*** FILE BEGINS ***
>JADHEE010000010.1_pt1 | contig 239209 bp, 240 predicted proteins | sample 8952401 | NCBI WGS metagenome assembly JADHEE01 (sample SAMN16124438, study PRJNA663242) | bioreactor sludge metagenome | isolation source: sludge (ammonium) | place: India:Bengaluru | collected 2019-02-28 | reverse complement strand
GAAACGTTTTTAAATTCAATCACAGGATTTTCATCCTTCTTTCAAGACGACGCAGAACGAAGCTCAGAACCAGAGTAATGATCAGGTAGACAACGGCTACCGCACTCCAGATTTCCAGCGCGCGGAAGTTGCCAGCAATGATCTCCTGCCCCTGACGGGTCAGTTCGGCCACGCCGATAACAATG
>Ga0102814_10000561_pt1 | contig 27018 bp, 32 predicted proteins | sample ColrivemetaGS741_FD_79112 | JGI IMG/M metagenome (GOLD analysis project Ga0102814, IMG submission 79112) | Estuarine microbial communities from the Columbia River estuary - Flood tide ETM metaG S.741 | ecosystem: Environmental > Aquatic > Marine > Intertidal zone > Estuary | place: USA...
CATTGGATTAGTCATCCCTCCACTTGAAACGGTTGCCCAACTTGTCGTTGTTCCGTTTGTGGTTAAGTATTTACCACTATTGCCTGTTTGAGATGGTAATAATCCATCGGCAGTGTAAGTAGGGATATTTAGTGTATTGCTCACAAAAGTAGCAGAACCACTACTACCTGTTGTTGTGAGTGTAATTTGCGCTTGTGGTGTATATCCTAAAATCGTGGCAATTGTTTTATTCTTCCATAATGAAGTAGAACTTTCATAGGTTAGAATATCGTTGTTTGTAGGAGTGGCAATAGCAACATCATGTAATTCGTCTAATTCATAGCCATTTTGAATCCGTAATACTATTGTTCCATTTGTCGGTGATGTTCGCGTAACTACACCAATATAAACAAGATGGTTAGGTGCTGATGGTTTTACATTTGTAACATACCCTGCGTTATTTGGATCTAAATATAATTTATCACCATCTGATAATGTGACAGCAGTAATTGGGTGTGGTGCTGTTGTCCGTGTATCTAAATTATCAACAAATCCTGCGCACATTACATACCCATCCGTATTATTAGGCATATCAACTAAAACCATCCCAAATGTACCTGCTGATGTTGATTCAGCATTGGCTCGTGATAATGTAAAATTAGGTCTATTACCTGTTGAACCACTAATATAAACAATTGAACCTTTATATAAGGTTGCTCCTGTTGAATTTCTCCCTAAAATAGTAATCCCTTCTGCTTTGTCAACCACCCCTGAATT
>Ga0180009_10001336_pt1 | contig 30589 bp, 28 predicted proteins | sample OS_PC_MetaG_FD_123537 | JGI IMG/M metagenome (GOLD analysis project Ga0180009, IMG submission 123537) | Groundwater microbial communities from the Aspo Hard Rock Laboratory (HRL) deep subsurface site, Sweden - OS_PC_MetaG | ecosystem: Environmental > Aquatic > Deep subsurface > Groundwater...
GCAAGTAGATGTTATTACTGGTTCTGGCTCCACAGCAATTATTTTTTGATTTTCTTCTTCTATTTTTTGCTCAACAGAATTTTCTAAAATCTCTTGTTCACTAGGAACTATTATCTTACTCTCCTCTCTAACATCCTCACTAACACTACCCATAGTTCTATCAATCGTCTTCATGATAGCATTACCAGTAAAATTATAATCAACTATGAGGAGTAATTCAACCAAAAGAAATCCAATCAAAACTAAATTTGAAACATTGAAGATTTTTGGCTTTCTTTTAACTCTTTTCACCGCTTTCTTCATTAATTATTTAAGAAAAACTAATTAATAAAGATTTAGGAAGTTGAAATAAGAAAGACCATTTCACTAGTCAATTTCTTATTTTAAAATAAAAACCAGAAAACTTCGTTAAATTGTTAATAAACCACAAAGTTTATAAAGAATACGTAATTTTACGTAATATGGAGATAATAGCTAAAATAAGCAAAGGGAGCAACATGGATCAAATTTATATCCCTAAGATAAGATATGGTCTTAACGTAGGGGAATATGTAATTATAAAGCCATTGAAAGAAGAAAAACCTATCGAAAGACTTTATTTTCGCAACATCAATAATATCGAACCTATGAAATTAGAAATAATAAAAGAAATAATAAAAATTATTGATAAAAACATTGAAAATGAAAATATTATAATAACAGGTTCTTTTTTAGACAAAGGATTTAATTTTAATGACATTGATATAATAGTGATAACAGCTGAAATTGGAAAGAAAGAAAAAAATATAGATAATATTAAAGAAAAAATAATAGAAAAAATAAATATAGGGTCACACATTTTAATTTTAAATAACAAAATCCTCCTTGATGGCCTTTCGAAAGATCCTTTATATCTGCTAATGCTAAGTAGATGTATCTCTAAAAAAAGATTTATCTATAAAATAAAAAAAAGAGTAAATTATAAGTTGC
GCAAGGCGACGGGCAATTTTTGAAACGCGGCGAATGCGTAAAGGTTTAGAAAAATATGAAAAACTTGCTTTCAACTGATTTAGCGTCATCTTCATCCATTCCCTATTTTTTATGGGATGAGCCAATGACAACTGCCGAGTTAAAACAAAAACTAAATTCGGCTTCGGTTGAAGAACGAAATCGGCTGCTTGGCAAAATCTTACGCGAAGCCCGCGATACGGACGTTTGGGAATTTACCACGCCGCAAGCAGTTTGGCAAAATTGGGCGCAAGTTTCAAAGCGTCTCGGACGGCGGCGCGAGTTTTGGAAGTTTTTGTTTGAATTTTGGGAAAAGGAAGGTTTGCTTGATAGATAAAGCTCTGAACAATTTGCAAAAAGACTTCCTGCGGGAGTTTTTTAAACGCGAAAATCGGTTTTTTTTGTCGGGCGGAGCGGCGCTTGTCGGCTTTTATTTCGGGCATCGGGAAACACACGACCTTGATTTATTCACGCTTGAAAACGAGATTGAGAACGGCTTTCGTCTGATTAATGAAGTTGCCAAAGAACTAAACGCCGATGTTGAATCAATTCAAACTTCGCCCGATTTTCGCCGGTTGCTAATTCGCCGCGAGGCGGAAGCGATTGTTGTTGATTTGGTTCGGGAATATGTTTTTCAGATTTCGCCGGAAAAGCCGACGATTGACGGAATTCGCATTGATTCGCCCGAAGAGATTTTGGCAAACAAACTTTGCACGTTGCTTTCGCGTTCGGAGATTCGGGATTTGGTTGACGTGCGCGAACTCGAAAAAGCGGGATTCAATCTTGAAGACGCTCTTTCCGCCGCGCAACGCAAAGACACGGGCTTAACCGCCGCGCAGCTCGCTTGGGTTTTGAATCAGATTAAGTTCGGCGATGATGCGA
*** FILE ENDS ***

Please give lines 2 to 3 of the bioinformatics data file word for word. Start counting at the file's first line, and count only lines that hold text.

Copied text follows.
GAAACGTTTTTAAATTCAATCACAGGATTTTCATCCTTCTTTCAAGACGACGCAGAACGAAGCTCAGAACCAGAGTAATGATCAGGTAGACAACGGCTACCGCACTCCAGATTTCCAGCGCGCGGAAGTTGCCAGCAATGATCTCCTGCCCCTGACGGGTCAGTTCGGCCACGCCGATAACAATG
>Ga0102814_10000561_pt1 | contig 27018 bp, 32 predicted proteins | sample ColrivemetaGS741_FD_79112 | JGI IMG/M metagenome (GOLD analysis project Ga0102814, IMG submission 79112) | Estuarine microbial communities from the Columbia River estuary - Flood tide ETM metaG S.741 | ecosystem: Environmental > Aquatic > Marine > Intertidal zone > Estuary | place: USA...